In a cultural climate based on the superficial, one has to wonder how much deeper the annual Elvis Death Day observances go than mere tradition and habit. Can such events be mined for anything worth knowing about the world we live in today? Was there more to be learned from Death Day ten years ago? Twenty years ago? Thirty? Those might be the most interesting questions of all to ask about what happens in Memphis on August 15.
These Southern Studies alums are all documentarians. Whether they are producing a podcast about a beloved home region, filming lectures on the history of fishing, making films for social change, or producing content for StoryCorps, they all help explore the varied nature of the South with their investigations.
We’re starting an occasional series of interviews of visiting speakers at the Center by Southern Studies grad students who are working with Dr. Andy Harper and the Southern Documentary Project. These interviews will explore a scholar’s inspiration to pursue a particular line of research and their experiences teaching courses on the American South in different contexts.
The Mississippi Arts Commission today launched a new digital version of the journal Mississippi Folklife, a publication with a long history at the Center. Congratulations to the MAC, and especially Jennifer Joy Jameson, the Folk and Traditional Arts Director, managing editor. We’re particularly excited about the involvement of Amanda Malloy, a current SST graduate student who serves as Visual Arts Editor. Amy C. Evans, former SFA oral historian, is the Custom Editor. Mississippi Folklife will also include a “Mississippi Stories” series of films produced by Rex Jones of the Southern Documentary Project.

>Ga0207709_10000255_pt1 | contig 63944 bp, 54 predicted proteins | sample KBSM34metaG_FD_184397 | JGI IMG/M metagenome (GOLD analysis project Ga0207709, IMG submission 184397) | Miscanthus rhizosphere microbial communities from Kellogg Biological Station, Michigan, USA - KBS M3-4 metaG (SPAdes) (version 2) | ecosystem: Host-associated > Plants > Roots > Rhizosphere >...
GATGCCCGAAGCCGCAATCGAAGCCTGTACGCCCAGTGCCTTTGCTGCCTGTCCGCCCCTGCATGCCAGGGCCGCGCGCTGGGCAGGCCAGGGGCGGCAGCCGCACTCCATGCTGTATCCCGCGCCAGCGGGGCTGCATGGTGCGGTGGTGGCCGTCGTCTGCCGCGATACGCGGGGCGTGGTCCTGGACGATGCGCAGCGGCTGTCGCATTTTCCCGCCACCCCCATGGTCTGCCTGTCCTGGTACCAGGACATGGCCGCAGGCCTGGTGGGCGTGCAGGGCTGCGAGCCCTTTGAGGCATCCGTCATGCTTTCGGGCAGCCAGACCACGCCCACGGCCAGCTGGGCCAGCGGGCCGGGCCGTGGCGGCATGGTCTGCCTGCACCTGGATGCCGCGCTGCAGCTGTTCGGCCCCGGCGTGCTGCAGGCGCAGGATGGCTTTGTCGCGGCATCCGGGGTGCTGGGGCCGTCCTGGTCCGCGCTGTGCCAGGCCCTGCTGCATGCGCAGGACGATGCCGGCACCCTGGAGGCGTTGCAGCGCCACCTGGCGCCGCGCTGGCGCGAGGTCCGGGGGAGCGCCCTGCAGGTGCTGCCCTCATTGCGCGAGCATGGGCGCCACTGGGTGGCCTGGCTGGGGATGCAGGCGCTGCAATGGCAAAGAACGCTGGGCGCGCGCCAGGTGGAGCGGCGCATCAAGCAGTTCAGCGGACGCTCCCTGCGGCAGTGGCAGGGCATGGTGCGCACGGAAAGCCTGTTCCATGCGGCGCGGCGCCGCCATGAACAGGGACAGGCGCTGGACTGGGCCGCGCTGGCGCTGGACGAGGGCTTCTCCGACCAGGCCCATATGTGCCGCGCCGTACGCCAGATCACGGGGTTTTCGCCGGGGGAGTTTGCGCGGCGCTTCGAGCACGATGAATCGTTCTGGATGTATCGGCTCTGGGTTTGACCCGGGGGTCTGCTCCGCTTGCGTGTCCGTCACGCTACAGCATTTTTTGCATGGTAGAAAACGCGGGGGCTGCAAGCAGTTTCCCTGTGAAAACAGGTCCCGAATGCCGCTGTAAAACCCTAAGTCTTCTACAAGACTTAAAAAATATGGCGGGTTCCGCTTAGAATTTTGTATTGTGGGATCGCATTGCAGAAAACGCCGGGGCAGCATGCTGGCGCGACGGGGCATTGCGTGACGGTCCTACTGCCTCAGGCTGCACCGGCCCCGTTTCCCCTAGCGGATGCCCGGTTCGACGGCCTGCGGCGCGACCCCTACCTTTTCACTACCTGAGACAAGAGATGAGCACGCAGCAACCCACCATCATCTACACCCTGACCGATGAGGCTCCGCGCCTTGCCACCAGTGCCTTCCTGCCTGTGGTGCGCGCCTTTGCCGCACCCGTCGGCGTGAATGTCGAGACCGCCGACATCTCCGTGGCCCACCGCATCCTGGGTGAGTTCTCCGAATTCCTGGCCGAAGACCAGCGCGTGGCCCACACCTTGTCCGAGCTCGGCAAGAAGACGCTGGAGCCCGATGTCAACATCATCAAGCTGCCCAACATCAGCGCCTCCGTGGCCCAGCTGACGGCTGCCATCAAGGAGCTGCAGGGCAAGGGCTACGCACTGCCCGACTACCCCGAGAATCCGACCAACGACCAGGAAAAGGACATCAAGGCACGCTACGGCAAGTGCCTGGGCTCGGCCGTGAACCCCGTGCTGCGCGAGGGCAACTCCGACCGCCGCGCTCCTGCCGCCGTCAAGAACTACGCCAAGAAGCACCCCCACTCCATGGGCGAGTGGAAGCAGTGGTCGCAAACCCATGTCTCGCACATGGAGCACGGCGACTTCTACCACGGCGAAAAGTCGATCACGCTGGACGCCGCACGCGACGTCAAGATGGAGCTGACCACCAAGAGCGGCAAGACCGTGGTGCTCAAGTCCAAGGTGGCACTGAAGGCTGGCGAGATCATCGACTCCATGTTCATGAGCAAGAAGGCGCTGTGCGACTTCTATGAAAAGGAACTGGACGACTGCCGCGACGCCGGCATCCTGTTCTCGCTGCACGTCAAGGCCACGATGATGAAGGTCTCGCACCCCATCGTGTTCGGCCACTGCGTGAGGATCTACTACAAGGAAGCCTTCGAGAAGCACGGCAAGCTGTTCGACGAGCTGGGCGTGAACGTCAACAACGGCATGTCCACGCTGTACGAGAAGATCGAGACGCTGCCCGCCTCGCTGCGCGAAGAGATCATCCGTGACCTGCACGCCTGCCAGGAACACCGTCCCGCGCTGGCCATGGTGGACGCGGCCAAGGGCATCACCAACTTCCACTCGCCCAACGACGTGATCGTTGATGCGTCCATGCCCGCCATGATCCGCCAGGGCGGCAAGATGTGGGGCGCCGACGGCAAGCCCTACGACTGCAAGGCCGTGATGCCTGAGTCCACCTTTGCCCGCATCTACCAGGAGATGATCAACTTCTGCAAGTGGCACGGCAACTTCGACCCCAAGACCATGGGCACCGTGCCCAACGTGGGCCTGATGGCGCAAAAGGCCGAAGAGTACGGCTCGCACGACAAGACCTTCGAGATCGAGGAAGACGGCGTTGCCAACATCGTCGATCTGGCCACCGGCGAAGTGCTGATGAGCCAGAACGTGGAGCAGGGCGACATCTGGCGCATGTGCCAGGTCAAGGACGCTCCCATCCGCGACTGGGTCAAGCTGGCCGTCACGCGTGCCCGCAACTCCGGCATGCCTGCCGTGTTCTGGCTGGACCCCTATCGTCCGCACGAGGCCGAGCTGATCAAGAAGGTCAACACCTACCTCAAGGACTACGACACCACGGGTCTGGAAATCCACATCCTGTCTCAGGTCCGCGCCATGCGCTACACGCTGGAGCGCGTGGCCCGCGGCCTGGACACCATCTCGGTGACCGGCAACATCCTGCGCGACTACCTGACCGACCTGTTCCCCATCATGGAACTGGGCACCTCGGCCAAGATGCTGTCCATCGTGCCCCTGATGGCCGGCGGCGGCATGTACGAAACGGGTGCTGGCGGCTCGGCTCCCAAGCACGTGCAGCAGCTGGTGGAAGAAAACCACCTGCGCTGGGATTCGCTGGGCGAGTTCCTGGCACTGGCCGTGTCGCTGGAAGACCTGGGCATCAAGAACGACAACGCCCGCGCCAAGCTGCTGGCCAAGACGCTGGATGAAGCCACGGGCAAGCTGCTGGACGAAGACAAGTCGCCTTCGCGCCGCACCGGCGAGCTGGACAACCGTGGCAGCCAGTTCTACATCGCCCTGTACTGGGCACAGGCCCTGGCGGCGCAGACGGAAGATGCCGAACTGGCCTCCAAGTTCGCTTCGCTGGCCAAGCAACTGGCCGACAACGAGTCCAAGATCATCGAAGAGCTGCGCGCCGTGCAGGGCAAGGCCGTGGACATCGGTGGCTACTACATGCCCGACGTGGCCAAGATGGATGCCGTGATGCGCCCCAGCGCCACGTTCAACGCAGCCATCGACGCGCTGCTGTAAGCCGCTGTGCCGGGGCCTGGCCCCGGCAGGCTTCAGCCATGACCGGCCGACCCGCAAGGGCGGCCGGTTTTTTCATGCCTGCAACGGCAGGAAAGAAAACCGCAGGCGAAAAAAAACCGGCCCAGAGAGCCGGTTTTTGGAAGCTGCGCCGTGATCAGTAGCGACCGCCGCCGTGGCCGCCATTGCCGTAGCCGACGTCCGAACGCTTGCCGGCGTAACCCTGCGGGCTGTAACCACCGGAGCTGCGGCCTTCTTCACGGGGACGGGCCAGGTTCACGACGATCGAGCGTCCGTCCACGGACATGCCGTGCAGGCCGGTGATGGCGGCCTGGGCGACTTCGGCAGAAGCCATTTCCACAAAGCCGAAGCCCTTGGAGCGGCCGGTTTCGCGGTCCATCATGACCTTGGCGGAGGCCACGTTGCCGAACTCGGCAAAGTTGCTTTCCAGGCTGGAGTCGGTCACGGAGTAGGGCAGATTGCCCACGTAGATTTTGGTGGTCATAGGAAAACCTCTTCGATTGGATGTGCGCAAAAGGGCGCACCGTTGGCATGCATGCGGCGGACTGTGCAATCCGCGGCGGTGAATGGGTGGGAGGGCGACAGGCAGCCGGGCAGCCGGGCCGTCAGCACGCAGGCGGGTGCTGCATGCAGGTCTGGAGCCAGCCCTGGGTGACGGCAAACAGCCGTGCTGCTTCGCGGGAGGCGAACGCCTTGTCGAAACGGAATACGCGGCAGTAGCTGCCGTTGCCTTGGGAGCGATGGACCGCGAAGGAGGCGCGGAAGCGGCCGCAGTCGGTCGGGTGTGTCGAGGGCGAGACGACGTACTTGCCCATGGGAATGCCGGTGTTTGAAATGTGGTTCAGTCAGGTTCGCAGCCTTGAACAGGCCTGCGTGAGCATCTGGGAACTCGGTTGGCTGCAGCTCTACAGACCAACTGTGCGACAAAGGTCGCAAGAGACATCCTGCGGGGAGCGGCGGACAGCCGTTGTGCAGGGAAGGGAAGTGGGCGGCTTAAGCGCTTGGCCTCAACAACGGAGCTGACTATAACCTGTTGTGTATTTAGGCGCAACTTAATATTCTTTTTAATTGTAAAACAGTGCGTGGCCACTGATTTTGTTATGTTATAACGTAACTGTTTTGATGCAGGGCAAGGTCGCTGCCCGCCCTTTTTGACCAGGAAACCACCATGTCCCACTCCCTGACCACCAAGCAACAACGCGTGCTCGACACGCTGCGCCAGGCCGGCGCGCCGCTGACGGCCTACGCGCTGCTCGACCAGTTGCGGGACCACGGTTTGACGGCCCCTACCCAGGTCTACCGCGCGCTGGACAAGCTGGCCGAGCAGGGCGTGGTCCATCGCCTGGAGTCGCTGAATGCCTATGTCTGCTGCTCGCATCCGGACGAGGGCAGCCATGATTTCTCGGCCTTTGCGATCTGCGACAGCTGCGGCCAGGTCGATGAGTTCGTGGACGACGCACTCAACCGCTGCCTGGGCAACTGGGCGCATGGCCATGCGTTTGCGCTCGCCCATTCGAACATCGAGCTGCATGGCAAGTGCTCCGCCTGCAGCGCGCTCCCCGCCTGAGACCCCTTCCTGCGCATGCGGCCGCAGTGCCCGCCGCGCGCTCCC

Ashley Smith, a PhD candidate in the Department of Media Studies at Stockholm University presents a Brown Bag Lecture at noon Wednesday, Oct. 21. Smith will screen part of “Raisin’ Cotton,” filmed in 1941 by Emma Knowlton Lytle on her family’s plantation in Perthshire, as well as other home movies from Lytle’s collection.
A few weeks ago we had the premiere screening of a new SouthDocs short about the 1965 Voting Rights in Mississippi, produced in partnership with the Mississippi Department of Archives and History. You can now watch it on the MDAH YouTube page and below. Read more about the film on the MDAH website, too.
On Tuesday, September 22 at 5:30pm, the Mississippi Department of Archives and History will host a screening of a new Southern Documentary Project film, 50 Years and Forward: The Voting Rights Act in Mississippi. The short film is a project of MDAH and SouthDocs, utilizing archival material from a number of MDAH collections to tell Mississippi stories through film.
The Toughest Job: William Winter’s Mississippi, a film by Matthew Graves of the Southern Documentary Project, won an Emmy for best historical documentary from the Southeast division of the National Academy of Television Arts and Sciences. The awards were announced on Saturday, June 6 in Atlanta, and Graves attended the ceremony. “It was such an… Read More >